Saturday, May 31, 2008

Berths on CPRR

From: "Malcolm Easton"

I am trying to understand about the sleeping arrangements around 1885. The Helen Hunt Jackson narrative of 1878 implies that on CPRR if you didn't have a berth in a silver palace car then you had no berth but sat on a bench all night. Other narratives, perhaps dealing with other types of trains, describe a lesser class of sleeping arrangements in which the seats are converted to berths, and other berths swing down from the ceiling. Can someone clarify this?

—Malcolm Easton


Blogger CPRR Discussion Group said...


The Central Pacific briefly allowed Pullman trains in scheduled service in 1869-70, then stopped them because it competed with their own Silver Palace sleeping car service that they also started in 1869. Silver Palace cars provided the first class sleeping service on the Central Pacific and Southern Pacific until 1883, when the company finally decided it was a better bet to contract with Pullman, who from that date on provided all first class sleeping car service on the Central and Southern Pacific.

Sleeping car fare was an added premium in addition to basic coach fare which everybody paid. If you boarded a train and tried to engage a sleeping berth when the sleeping cars were full (as might happen particularly if you boarded mid way through the run), then you ended up making do with coach seating. I've seen several accounts of such happenings from the 1870s, some rather humorous.

Emigrant cars were initially like coach cars, but with much LESS comfort – wood slat seats, etc. But in 1879 the Central Pacific introduced a new emigrant sleeping car design that, while still wood slat, included upper berths that pulled down and lower seats that could make into beds, much like the Pullman and Silver Palace cars (and no doubt covered by the Silver Palace patents which Central Pacific had purchased the rights to use). Central Pacific loaned one of their first upgraded cars to the Union Pacific, which copied them. Northern Pacific also copied the design.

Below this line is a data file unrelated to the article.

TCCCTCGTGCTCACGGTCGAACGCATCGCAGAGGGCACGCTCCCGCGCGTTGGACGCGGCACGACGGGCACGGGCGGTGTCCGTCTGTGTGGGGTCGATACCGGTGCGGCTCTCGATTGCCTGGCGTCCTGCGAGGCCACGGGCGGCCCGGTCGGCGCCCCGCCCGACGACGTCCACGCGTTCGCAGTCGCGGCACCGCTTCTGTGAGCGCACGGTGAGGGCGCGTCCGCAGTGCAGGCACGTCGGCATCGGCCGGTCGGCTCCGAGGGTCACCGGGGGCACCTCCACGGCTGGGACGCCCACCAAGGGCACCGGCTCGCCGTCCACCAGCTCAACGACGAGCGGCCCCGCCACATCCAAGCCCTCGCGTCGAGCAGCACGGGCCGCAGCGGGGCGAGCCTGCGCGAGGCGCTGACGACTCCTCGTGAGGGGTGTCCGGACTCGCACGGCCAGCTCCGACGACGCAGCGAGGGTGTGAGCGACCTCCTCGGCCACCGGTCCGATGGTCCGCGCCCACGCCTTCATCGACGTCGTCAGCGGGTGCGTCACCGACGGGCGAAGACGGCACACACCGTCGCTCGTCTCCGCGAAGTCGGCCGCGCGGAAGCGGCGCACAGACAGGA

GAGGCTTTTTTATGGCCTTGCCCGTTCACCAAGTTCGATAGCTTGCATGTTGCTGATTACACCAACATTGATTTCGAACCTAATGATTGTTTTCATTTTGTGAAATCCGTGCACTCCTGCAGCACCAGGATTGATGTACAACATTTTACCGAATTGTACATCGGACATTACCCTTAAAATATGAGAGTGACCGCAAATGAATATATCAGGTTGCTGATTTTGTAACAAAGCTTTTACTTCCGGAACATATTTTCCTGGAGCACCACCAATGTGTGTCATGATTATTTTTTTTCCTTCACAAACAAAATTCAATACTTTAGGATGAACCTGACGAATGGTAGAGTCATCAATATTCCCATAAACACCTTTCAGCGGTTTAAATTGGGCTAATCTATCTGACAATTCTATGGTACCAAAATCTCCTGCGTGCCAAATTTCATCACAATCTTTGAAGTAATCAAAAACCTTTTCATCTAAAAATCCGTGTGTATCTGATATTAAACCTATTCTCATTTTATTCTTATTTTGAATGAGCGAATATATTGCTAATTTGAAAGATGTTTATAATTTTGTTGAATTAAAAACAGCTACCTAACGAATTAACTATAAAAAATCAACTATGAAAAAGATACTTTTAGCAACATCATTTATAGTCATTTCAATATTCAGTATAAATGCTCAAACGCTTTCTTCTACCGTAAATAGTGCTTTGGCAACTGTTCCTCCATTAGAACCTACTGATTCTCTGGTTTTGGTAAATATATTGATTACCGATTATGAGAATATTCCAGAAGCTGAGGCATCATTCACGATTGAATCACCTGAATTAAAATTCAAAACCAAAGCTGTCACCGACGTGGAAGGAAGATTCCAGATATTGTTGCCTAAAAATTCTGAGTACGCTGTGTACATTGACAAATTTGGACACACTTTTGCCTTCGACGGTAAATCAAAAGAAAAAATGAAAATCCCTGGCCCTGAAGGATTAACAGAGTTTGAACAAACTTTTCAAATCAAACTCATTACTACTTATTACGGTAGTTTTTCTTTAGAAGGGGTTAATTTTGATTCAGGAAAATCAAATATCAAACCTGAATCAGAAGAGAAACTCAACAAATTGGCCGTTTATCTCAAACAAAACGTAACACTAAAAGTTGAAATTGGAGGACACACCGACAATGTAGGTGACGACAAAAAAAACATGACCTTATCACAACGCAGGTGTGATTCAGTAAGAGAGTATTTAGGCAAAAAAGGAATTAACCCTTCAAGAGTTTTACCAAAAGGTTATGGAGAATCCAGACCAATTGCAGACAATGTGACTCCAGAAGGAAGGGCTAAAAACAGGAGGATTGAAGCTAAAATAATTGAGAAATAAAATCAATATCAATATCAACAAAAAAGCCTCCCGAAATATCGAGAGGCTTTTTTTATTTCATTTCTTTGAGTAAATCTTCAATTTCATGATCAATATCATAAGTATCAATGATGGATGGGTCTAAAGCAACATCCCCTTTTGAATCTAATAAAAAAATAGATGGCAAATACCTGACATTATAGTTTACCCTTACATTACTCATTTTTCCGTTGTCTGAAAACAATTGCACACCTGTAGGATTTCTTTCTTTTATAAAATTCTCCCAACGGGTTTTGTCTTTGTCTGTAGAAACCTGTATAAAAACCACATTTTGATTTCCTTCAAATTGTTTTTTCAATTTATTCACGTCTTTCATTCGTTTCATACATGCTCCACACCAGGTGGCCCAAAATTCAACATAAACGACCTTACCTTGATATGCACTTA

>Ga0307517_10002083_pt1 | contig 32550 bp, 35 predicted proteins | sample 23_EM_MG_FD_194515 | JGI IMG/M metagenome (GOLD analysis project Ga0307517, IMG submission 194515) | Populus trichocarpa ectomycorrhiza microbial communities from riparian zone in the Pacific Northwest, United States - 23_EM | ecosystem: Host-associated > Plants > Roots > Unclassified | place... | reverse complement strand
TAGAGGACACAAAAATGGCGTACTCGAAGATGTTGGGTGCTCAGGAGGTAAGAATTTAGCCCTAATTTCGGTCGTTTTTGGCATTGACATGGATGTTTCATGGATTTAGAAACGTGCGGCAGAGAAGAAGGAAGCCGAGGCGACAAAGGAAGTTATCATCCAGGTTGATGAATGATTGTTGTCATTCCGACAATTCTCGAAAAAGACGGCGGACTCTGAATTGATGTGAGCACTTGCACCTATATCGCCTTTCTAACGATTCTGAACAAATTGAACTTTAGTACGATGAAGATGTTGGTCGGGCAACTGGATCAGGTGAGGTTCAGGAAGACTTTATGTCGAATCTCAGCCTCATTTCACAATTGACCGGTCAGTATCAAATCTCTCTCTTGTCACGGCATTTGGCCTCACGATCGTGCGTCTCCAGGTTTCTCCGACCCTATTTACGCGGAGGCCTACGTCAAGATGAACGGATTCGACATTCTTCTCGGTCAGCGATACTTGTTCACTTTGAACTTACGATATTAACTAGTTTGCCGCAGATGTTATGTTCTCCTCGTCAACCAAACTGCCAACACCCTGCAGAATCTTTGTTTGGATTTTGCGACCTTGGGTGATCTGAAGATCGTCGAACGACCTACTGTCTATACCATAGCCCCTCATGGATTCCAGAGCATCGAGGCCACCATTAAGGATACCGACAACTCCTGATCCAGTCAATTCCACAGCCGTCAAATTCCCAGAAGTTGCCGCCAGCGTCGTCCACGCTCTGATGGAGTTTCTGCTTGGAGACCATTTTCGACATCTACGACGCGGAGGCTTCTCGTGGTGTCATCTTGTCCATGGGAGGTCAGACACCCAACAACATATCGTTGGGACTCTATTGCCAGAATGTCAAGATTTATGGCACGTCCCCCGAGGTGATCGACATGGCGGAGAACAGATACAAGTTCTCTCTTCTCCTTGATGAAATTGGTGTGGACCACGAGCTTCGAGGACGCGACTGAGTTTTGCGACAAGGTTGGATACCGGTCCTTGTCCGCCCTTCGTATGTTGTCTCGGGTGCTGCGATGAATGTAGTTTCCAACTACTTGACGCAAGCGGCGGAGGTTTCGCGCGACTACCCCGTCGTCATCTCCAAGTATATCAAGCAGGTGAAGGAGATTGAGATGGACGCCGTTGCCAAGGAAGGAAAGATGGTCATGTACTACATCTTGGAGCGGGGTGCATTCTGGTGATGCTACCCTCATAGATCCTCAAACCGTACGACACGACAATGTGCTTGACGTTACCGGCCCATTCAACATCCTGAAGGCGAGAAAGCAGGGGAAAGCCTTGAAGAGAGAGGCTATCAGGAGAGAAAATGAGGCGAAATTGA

Probably the best account of emigrant car travel, in both the old cars and the new, was written by Robert Louis Stevenson: The Amateur Emigrant; Across the Plains, based on his 1879 trip across the US to California in pursuit of his future wife. On the Union Pacific the old style cars were still in use, and Stevenson provides quite a description of them. At Ogden he boarded the Central Pacific cars of the new design, and while he was quite sick by that time, he does provide a good description of the contrast between the two styles of cars. I believe by the early-mid 1890s the Central Pacific and Southern Pacific emigrant cars were superseded by Pullman Tourist cars.

—Kyle Wyatt

6/01/2008 12:47 PM  
Blogger CPRR Discussion Group said...

From: "Paul S Martineau"

Here is a clip from my great grandfather's (James H. Martineau) journal when he traveled to the east in 1879. Note the fare prices he paid.

Paul Martineau

Tues. 25 Feb 1879
Started for the east. Arrived at Ogden and found Lyman awaiting me there, with M. Thatcher, who is also going east. Wm Jennings of S.L. City was also starting east. I had a pass to Omaha, a saving of $17.50, but had to pay $8.00 for sleeper for myself and the same for Lyman. Left Ogden about 10 a.m. (9.50). Got a second hand ticket for Lyman, $63.00. Took a lunch basket along. My feelings at finding myself on the way to the home of my childhood, after an absence of so many years – 35 – were hard to analyze.

Wed. 26
On waking found ourselves near Carbon. Saw a flock of antelopes bounding away from the train. Breakfasted at Rock Creek. But little snow on the ground – only in hollows and shady places. The weather is pleasant, but on account of our great altitude – about 7000 feet – is quite cold. When I left Utah, people were making gardens. Now in Wyoming territory.

Thurs. 27
Breakfasted at Grand Island, on the Platte, Nebraska. Snow covers the ground, weather cold. Last night our train ran over and killed some cattle. Arrived at Omaha at 3p.m. And crossed the Missouri to Council Bluffs, and there changed our train, taking passage to Chicago via Chicago, Rock Island & Pacific R.R. $16.00, sleeper $2.50 each, = $18.50 each. The river is frozen solid – teams crossing constantly on the ice. Weather very cold, sleighing good. Left for Chicago 5 p.m. Found I had lost one hour in time by coming east from Ogden 1029 miles.

6/01/2008 5:52 PM  
Anonymous Anonymous said...

What were accommodations like on the transcontinental train?

2/15/2017 1:35 PM  

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